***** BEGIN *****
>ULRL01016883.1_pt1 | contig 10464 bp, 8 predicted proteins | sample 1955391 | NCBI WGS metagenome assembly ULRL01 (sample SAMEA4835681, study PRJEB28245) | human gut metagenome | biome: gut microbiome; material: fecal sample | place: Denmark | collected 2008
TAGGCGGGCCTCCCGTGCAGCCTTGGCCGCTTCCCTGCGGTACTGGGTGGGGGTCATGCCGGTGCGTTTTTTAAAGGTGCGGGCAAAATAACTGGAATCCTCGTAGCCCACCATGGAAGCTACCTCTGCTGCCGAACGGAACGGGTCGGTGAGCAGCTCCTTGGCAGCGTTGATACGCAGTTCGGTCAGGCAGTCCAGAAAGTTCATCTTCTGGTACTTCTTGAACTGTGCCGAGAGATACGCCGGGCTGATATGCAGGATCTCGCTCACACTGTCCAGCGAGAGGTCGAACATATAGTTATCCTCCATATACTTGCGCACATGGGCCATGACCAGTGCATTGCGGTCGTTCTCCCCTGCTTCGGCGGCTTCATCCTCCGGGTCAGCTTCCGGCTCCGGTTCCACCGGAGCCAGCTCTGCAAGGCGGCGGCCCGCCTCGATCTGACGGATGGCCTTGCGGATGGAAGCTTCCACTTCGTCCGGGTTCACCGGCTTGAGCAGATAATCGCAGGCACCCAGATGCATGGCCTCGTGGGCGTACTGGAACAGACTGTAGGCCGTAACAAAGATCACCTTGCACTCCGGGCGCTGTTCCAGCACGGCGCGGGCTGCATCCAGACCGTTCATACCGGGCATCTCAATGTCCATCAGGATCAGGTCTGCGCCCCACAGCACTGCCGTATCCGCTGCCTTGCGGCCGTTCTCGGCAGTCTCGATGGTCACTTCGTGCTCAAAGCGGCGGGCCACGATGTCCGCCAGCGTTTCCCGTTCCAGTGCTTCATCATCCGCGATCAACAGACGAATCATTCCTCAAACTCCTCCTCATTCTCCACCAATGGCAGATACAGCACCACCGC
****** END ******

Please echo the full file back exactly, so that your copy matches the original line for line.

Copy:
>ULRL01016883.1_pt1 | contig 10464 bp, 8 predicted proteins | sample 1955391 | NCBI WGS metagenome assembly ULRL01 (sample SAMEA4835681, study PRJEB28245) | human gut metagenome | biome: gut microbiome; material: fecal sample | place: Denmark | collected 2008
TAGGCGGGCCTCCCGTGCAGCCTTGGCCGCTTCCCTGCGGTACTGGGTGGGGGTCATGCCGGTGCGTTTTTTAAAGGTGCGGGCAAAATAACTGGAATCCTCGTAGCCCACCATGGAAGCTACCTCTGCTGCCGAACGGAACGGGTCGGTGAGCAGCTCCTTGGCAGCGTTGATACGCAGTTCGGTCAGGCAGTCCAGAAAGTTCATCTTCTGGTACTTCTTGAACTGTGCCGAGAGATACGCCGGGCTGATATGCAGGATCTCGCTCACACTGTCCAGCGAGAGGTCGAACATATAGTTATCCTCCATATACTTGCGCACATGGGCCATGACCAGTGCATTGCGGTCGTTCTCCCCTGCTTCGGCGGCTTCATCCTCCGGGTCAGCTTCCGGCTCCGGTTCCACCGGAGCCAGCTCTGCAAGGCGGCGGCCCGCCTCGATCTGACGGATGGCCTTGCGGATGGAAGCTTCCACTTCGTCCGGGTTCACCGGCTTGAGCAGATAATCGCAGGCACCCAGATGCATGGCCTCGTGGGCGTACTGGAACAGACTGTAGGCCGTAACAAAGATCACCTTGCACTCCGGGCGCTGTTCCAGCACGGCGCGGGCTGCATCCAGACCGTTCATACCGGGCATCTCAATGTCCATCAGGATCAGGTCTGCGCCCCACAGCACTGCCGTATCCGCTGCCTTGCGGCCGTTCTCGGCAGTCTCGATGGTCACTTCGTGCTCAAAGCGGCGGGCCACGATGTCCGCCAGCGTTTCCCGTTCCAGTGCTTCATCATCCGCGATCAACAGACGAATCATTCCTCAAACTCCTCCTCATTCTCCACCAATGGCAGATACAGCACCACCGC